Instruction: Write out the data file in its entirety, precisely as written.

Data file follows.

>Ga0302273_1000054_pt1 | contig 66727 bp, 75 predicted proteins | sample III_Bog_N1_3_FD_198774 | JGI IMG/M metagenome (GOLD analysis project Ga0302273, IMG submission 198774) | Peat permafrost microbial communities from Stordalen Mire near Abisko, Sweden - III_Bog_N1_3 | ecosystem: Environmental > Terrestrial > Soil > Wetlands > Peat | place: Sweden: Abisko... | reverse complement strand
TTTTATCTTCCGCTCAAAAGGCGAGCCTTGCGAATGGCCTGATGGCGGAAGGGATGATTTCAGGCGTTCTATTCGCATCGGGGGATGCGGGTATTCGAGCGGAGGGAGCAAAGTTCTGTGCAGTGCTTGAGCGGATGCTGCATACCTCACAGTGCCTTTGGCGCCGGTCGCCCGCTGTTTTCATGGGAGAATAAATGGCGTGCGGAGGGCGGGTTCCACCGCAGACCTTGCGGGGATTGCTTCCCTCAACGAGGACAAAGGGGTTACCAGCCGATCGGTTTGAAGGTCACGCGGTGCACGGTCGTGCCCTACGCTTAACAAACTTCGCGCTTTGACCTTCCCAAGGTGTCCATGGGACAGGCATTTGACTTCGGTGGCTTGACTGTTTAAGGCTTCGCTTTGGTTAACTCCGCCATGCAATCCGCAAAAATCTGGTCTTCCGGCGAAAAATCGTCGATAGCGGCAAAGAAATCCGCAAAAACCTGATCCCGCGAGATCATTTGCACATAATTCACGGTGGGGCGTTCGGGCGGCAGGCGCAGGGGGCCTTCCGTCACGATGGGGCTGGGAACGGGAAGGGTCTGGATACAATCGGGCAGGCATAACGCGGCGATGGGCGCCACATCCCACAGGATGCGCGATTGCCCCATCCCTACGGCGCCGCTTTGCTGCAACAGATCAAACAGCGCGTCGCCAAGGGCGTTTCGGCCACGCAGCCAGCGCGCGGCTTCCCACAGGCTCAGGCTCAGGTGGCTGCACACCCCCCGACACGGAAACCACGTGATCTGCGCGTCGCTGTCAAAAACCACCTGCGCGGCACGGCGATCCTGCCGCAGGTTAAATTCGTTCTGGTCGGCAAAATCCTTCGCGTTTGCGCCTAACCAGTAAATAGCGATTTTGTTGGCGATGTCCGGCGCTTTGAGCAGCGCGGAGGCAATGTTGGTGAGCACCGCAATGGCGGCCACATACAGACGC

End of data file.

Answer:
>Ga0302273_1000054_pt1 | contig 66727 bp, 75 predicted proteins | sample III_Bog_N1_3_FD_198774 | JGI IMG/M metagenome (GOLD analysis project Ga0302273, IMG submission 198774) | Peat permafrost microbial communities from Stordalen Mire near Abisko, Sweden - III_Bog_N1_3 | ecosystem: Environmental > Terrestrial > Soil > Wetlands > Peat | place: Sweden: Abisko... | reverse complement strand
TTTTATCTTCCGCTCAAAAGGCGAGCCTTGCGAATGGCCTGATGGCGGAAGGGATGATTTCAGGCGTTCTATTCGCATCGGGGGATGCGGGTATTCGAGCGGAGGGAGCAAAGTTCTGTGCAGTGCTTGAGCGGATGCTGCATACCTCACAGTGCCTTTGGCGCCGGTCGCCCGCTGTTTTCATGGGAGAATAAATGGCGTGCGGAGGGCGGGTTCCACCGCAGACCTTGCGGGGATTGCTTCCCTCAACGAGGACAAAGGGGTTACCAGCCGATCGGTTTGAAGGTCACGCGGTGCACGGTCGTGCCCTACGCTTAACAAACTTCGCGCTTTGACCTTCCCAAGGTGTCCATGGGACAGGCATTTGACTTCGGTGGCTTGACTGTTTAAGGCTTCGCTTTGGTTAACTCCGCCATGCAATCCGCAAAAATCTGGTCTTCCGGCGAAAAATCGTCGATAGCGGCAAAGAAATCCGCAAAAACCTGATCCCGCGAGATCATTTGCACATAATTCACGGTGGGGCGTTCGGGCGGCAGGCGCAGGGGGCCTTCCGTCACGATGGGGCTGGGAACGGGAAGGGTCTGGATACAATCGGGCAGGCATAACGCGGCGATGGGCGCCACATCCCACAGGATGCGCGATTGCCCCATCCCTACGGCGCCGCTTTGCTGCAACAGATCAAACAGCGCGTCGCCAAGGGCGTTTCGGCCACGCAGCCAGCGCGCGGCTTCCCACAGGCTCAGGCTCAGGTGGCTGCACACCCCCCGACACGGAAACCACGTGATCTGCGCGTCGCTGTCAAAAACCACCTGCGCGGCACGGCGATCCTGCCGCAGGTTAAATTCGTTCTGGTCGGCAAAATCCTTCGCGTTTGCGCCTAACCAGTAAATAGCGATTTTGTTGGCGATGTCCGGCGCTTTGAGCAGCGCGGAGGCAATGTTGGTGAGCACCGCAATGGCGGCCACATACAGACGC